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Air Quality

Aviation’s £7 Billion Subsidy Per Year In UK Needs To Be Dropped

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Aviation reportedly receives £7 billion per year in subsidies in the UK. This is one of the most harmful sectors to our climate, yet Great Britain is subsidizing it as if it’s saving dolphins and whales. In fact, whereas countries like the USA, Canada, Australia, Japan, Thailand, and Vietnam tax fuel use for domestic flights, the UK doesn’t. Whereas 23 EU countries apply VAT to domestic flights and the USA, Australia, Canada, and others also tax domestic flights, the UK doesn’t.

These are just a few of the issues that the gang over at Transport & Environment’s UK offices identified as needing corrected.

The organization notes that “the aviation sector is undertaxed: it does not ‘pay its way.’ VAT is not applied to airline tickets, nor is there any tax on jet fuel. This is the direct opposite of the ‘polluter pays principle.'”

And while all of that concerns domestic flights, there’s no denying that international flights are a huge climate threat and have historically been ignored far too often. As such, “T&E also recommends that international air passenger duty (APD) is explicitly reformed along environmental lines, by applying a simple pence-per-kilometer rate. This would make APD directly proportional to distance flown and class of seat, thereby more accurately reflecting the actual emissions caused by an individual.” Yes, please.

Overall, an analysis from Energy Systems Catapult indicates that the air transport sector is paying the lowest effective carbon price of the whole economy.

T&E cuts to the chase again: “Airlines are required to take part in the UK Emissions Trading Scheme (UK ETS). However, there are some obvious flaws in the scheme’s design which allows airlines to not pay for all the greenhouse gases they produce. In complete ignorance of the polluter pays principle, airlines receive a substantial amount of UK ETS carbon allowances for free. Furthermore, long-haul flights — where the majority of greenhouse gas emissions occur — are not included in the UK ETS. This needs to change for the UK ETS to ever be seen as net zero compliant — a stated aim of the Government.”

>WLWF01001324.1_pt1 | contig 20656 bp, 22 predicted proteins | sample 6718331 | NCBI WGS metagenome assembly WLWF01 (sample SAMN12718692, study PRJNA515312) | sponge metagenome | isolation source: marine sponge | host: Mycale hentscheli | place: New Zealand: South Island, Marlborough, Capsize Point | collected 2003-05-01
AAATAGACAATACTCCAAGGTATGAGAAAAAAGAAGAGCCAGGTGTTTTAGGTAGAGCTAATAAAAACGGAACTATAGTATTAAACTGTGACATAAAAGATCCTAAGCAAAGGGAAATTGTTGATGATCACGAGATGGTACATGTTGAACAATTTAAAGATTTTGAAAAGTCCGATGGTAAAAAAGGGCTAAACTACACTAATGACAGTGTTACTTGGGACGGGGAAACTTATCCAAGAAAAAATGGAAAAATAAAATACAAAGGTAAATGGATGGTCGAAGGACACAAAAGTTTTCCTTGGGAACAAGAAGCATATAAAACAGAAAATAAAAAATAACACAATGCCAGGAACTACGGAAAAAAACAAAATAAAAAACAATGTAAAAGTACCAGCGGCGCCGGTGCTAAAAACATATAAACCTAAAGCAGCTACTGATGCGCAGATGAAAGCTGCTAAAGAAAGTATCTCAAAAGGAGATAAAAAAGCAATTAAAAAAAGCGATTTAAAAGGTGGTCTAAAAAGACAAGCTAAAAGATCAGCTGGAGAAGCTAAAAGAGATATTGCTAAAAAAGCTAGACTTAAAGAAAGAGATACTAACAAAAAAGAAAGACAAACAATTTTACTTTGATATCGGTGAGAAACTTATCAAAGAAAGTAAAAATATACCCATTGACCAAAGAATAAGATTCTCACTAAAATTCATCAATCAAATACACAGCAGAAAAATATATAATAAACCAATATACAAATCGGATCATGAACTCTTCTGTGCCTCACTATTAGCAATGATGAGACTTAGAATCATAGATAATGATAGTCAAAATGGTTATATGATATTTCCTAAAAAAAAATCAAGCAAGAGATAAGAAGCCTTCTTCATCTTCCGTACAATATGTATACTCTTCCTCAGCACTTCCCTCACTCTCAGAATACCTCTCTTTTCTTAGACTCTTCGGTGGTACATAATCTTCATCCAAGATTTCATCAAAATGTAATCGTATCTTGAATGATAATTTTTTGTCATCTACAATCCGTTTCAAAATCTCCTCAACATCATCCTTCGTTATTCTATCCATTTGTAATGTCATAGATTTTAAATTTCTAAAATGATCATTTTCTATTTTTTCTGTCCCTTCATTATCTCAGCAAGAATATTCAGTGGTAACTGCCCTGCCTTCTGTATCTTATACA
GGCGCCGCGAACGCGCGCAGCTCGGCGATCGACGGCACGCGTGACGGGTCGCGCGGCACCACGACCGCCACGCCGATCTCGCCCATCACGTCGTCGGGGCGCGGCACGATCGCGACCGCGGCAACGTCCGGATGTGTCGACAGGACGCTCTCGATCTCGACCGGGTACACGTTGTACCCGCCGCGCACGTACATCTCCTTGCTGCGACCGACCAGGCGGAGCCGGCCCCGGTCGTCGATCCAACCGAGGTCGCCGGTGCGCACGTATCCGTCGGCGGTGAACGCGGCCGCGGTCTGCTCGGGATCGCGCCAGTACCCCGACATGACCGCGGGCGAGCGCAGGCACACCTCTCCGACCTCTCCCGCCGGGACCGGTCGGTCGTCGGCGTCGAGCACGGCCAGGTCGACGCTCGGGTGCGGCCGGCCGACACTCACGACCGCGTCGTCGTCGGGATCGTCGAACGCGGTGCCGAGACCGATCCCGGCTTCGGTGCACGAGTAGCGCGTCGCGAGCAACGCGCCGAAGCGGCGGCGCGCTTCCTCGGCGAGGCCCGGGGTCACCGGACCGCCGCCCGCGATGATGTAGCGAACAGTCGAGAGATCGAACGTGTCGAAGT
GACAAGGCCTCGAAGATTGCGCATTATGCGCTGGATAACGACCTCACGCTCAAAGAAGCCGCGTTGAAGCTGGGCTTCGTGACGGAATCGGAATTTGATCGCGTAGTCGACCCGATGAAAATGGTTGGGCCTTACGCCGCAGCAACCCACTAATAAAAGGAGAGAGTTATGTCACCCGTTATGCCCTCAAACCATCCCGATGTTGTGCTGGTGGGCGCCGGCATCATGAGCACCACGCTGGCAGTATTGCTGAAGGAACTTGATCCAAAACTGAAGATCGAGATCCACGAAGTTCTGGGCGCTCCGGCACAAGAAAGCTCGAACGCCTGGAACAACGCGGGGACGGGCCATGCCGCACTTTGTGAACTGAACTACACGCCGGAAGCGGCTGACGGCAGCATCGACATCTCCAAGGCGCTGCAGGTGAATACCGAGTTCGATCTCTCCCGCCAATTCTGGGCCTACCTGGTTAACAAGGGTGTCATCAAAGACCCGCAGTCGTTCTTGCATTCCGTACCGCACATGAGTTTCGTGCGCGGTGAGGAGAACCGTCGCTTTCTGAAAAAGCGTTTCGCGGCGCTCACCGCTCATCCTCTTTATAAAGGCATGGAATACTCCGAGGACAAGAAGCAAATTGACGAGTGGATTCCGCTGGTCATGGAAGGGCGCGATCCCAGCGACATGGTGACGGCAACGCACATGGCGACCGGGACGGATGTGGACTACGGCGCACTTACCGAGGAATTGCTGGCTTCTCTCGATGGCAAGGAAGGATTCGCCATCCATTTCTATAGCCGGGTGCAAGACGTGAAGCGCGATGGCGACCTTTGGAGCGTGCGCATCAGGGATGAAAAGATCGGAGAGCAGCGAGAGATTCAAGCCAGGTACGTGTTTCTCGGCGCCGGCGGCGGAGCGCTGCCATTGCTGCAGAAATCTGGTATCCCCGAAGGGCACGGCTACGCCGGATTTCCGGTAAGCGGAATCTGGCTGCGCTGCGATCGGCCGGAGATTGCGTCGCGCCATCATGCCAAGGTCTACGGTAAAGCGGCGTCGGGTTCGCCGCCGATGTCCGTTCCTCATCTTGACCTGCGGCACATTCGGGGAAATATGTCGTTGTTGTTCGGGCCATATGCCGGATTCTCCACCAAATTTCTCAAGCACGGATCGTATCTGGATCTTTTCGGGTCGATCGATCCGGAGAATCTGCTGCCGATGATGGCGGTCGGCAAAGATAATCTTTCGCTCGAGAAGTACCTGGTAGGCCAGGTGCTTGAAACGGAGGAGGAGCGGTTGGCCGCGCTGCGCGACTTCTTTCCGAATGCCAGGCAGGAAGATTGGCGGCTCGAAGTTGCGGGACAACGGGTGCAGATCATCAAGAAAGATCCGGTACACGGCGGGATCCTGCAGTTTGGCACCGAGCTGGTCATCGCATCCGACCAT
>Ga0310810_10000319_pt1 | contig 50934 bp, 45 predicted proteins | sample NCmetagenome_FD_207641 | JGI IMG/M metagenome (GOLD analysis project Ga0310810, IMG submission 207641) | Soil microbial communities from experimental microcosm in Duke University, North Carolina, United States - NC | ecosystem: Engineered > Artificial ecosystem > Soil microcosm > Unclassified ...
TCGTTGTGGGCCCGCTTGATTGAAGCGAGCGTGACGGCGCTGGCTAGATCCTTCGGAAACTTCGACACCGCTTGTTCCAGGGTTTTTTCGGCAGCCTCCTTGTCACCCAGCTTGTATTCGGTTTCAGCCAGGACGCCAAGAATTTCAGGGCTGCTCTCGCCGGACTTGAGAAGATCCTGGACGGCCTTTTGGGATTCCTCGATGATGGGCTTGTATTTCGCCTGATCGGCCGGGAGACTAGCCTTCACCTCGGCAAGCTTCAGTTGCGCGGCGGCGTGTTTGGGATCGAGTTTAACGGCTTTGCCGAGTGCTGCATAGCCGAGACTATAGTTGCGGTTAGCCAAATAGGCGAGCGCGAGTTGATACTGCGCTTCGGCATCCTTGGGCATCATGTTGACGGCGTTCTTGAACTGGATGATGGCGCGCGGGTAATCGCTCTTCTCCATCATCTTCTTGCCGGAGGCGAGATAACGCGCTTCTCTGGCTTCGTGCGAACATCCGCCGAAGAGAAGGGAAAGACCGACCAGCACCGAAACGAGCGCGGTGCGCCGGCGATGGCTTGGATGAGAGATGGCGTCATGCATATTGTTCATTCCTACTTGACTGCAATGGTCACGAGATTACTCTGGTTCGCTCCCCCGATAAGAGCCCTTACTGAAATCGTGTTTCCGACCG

For more, read T&E’s full 9-page response to the UK government’s consultation on aviation tax reform.

Despite the notes higher up about taxing domestic flights and fuel use, the UK isn’t the only country that continues to subsidize the aviation industry to a large extent. The markets are distorted in two major ways when it comes to aviation. First of all, governments, like the UK’s, give improper tax breaks to the aviation sector in an overly generous way. Additionally, the massive externalities from burning aviation fuel and creating emissions in other ways is typically not corrected for, meaning that the economy is distorted. We are not even living and operating in a “free market” if we are settling for or encouraging these distortions.

If you live in the UK and would like to speak out to encourage more sensible aviation policy, provide your feedback to the UK government’s consultation on aviation tax reform. T&E has made it easy by providing 9 pages of responses that you can read and use to inspire your commentary.

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Zach is tryin' to help society help itself one word at a time. He spends most of his time here on CleanTechnica as its director, chief editor, and CEO. Zach is recognized globally as an electric vehicle, solar energy, and energy storage expert. He has presented about cleantech at conferences in India, the UAE, Ukraine, Poland, Germany, the Netherlands, the USA, Canada, and Curaçao. Zach has long-term investments in Tesla [TSLA], NIO [NIO], Xpeng [XPEV], Ford [F], ChargePoint [CHPT], Amazon [AMZN], Piedmont Lithium [PLL], Lithium Americas [LAC], Albemarle Corporation [ALB], Nouveau Monde Graphite [NMGRF], Talon Metals [TLOFF], Arclight Clean Transition Corp [ACTC], and Starbucks [SBUX]. But he does not offer (explicitly or implicitly) investment advice of any sort.


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